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Terminal servers bridge gap to next-generation energy

By Donna Donnawitz
June 17, 2014

The energy sector is facing a revolution in which new technologies are contributing to major changes in how organizations need to operate. To be clear, this talk of revolution isn't marketing hype, it isn't hyperbole, it really is describing an industry that is facing monumental changes to the technologies, operational practices and commercial models that make it work. These changes are so vast that it isn't just an evolution, it is a convergence of a variety of trends leading to a full on sea change in the sector.

As with any revolution, the new industry landscape will hold some vestiges of the past, and organizations that want to support innovation need to be ready to effectively integrate legacy systems with contemporary ones. This is where serial to Ethernet terminal servers become invaluable, as many utility and energy companies need to find ways to interconnect the serial systems commonly used at transformer stations and other locations with contemporary Ethernet solutions.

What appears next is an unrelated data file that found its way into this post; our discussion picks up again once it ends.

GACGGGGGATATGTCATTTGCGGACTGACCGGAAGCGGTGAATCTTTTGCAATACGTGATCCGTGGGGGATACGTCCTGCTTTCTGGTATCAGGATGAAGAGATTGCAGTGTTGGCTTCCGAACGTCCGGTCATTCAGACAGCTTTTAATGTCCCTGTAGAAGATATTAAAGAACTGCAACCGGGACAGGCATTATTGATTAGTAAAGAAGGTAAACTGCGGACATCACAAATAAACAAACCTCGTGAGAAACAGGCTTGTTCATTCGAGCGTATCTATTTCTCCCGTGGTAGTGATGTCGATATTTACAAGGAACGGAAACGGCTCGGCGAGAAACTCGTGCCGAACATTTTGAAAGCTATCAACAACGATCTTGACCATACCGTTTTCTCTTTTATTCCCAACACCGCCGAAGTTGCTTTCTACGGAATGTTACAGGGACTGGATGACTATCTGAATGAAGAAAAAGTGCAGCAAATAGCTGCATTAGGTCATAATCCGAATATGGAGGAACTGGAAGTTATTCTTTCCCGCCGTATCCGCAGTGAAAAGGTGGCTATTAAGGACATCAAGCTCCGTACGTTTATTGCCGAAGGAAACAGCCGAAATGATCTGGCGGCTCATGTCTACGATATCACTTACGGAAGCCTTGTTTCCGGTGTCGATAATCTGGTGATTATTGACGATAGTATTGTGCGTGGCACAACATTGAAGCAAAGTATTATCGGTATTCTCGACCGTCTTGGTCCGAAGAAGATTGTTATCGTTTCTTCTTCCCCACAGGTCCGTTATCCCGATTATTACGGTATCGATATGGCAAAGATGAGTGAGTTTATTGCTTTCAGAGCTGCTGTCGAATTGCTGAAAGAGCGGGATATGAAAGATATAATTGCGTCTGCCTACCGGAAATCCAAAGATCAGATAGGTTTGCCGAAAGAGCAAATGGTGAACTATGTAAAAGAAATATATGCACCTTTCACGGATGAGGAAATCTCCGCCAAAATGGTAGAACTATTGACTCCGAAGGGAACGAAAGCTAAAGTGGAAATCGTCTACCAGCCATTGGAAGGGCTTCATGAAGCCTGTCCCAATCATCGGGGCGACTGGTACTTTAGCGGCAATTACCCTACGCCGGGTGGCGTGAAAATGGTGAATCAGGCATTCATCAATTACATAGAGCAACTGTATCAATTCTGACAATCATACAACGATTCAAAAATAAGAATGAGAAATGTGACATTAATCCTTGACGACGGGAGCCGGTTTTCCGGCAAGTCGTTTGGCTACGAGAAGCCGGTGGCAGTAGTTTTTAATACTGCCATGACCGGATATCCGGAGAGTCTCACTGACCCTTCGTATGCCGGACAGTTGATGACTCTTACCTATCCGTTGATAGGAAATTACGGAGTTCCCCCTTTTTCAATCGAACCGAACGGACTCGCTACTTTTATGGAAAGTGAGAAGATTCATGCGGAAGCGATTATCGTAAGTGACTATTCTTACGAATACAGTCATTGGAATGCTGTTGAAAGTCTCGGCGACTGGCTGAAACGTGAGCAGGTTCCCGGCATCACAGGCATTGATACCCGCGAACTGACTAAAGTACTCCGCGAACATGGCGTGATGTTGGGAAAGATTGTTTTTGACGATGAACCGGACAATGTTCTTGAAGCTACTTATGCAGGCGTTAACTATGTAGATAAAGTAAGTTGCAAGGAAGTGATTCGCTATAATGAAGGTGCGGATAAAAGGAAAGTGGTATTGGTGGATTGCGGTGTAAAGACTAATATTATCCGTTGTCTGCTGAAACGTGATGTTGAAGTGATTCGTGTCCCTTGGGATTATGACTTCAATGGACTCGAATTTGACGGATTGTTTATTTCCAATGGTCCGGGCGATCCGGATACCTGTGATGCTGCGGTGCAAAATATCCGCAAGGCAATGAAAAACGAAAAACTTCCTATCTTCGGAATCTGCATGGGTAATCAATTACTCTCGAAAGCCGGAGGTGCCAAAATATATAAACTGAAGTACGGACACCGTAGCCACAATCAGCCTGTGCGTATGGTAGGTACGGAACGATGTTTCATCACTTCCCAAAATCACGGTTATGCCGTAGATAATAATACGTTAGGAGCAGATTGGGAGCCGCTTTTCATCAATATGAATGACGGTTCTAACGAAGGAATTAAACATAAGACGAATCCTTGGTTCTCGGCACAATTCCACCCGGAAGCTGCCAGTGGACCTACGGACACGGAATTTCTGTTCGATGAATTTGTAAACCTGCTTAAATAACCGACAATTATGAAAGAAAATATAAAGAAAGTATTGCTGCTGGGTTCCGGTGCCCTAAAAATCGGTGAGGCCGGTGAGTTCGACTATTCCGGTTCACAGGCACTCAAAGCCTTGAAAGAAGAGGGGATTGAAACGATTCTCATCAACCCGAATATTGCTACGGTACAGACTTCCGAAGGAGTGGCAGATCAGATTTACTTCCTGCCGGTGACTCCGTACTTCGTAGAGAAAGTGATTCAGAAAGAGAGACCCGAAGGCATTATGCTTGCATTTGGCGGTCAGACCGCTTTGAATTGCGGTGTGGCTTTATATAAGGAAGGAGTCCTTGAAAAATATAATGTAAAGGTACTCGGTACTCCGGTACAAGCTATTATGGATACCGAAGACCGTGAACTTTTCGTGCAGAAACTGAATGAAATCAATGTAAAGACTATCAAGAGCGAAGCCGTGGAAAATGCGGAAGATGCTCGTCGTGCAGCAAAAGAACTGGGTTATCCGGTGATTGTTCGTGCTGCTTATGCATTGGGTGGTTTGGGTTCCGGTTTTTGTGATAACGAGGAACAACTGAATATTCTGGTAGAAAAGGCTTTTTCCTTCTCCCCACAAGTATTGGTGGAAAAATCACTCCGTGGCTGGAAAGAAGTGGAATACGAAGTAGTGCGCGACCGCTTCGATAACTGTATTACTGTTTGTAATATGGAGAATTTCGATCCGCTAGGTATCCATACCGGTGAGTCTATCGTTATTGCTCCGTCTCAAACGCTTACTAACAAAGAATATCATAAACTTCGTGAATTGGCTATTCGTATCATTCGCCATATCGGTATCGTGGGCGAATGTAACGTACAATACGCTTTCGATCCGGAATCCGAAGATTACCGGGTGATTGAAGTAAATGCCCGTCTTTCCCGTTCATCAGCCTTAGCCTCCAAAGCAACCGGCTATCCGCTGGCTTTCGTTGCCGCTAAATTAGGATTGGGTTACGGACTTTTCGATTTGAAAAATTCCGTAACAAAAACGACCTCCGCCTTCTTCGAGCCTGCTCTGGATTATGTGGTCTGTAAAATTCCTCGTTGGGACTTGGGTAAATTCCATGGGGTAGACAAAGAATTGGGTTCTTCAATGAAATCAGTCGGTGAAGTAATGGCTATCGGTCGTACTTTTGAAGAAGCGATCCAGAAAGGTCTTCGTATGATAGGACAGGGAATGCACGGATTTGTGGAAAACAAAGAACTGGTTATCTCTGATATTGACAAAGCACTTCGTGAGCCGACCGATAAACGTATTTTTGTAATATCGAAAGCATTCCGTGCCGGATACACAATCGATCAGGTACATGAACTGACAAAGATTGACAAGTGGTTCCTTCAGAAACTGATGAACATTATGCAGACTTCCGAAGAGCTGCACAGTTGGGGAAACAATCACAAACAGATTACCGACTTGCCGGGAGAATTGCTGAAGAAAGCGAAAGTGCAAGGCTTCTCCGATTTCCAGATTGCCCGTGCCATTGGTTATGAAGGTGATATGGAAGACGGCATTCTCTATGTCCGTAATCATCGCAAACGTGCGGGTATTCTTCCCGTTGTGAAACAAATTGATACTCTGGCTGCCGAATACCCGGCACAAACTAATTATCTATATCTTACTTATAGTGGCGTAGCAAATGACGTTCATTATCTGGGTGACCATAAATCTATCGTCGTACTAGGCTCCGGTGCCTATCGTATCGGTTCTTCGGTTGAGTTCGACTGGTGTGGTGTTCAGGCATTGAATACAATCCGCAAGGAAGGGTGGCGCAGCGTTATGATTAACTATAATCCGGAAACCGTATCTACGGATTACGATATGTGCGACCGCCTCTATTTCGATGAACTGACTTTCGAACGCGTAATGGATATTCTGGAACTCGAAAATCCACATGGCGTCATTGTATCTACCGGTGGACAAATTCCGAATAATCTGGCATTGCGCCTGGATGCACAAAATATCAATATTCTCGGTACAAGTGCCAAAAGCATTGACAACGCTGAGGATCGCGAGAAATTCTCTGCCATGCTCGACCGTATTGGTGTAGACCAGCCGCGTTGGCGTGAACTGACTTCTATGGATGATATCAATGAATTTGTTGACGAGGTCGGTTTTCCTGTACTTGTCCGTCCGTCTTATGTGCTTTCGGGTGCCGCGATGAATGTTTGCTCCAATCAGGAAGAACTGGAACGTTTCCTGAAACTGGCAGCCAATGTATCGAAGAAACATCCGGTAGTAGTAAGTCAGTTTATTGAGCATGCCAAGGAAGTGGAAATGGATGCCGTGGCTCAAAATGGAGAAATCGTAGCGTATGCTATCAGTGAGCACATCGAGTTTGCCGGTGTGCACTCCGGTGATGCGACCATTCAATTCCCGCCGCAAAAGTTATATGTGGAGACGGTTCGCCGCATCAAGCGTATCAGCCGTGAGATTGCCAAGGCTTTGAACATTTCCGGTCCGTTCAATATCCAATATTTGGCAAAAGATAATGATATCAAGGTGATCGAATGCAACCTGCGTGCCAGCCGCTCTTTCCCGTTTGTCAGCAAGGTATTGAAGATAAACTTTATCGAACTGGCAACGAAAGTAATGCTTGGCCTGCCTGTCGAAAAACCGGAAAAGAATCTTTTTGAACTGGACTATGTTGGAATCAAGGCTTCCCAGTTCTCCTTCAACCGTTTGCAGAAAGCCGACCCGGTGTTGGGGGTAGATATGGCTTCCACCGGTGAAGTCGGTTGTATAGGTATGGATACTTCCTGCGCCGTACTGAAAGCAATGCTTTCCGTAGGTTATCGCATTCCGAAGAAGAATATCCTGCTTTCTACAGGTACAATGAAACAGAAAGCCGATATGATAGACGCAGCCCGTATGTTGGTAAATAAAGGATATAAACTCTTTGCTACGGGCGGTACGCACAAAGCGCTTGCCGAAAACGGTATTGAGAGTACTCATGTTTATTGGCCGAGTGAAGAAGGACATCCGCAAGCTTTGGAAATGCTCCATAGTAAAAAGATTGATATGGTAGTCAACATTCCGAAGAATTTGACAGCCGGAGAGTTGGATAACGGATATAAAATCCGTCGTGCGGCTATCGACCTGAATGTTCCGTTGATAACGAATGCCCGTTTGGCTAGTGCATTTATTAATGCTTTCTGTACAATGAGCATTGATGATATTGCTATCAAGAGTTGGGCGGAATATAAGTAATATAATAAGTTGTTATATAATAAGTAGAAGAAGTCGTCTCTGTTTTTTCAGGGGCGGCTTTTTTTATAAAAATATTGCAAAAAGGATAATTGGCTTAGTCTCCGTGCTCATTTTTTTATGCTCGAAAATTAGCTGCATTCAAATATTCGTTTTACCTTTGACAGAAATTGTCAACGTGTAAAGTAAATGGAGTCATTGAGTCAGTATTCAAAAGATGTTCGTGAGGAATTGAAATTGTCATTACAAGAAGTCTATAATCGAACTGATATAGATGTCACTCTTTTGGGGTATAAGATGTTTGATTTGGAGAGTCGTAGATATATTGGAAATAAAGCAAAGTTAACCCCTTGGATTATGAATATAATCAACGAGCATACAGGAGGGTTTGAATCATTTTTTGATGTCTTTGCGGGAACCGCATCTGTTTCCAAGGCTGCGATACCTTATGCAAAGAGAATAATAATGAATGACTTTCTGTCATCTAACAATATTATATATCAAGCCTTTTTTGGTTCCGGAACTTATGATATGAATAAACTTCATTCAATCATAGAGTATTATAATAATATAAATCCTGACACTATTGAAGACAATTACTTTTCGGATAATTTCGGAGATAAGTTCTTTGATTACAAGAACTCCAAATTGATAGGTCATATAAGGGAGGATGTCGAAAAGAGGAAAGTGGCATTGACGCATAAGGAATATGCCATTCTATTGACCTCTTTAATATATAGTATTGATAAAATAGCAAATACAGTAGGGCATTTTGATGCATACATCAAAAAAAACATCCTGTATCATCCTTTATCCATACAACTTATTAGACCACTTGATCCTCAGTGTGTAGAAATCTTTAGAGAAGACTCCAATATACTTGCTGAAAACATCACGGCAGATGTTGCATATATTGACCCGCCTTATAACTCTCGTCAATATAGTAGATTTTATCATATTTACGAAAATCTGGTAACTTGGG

Looking at the energy revolution
Power delivery patterns are changing on a global scale, with traditional generation plants increasingly being replaced by solar and wind farms as well as natural gas plants and specialized renewable generation sites. This move to new generation methods is creating a need for more flexible grid management tools, which is leading to the implementation of advanced smart grid technologies in a variety of settings.

The smart grid is built around the core principle of using data to improve grid management. This can mean identifying broken power lines, performing predictive analysis, deciding how much energy to store and developing distribution automation frameworks. Organizations can also use smart grid technologies to build microgrids that can partition different parts of the utility setup and make it easier to manage power deliver across the grid as a whole.

All of these capabilities depend on getting information from various places on the grid - transformer stations, end-user locations, generation sites and monitoring devices - back to the energy company's central hub where it can be analyzed and put to use. The network is central in this process.

Getting the network ready for new power delivery methods
Data's central role in supporting the smart grid makes the network an integral part of any strategy to keep pace with changing requirements throughout the industry. Ethernet to serial converter technology is essential in this area because it provides a smooth, cost-efficient interconnect between legacy and contemporary network technologies, making the large-scale upgrade easier to deal with.


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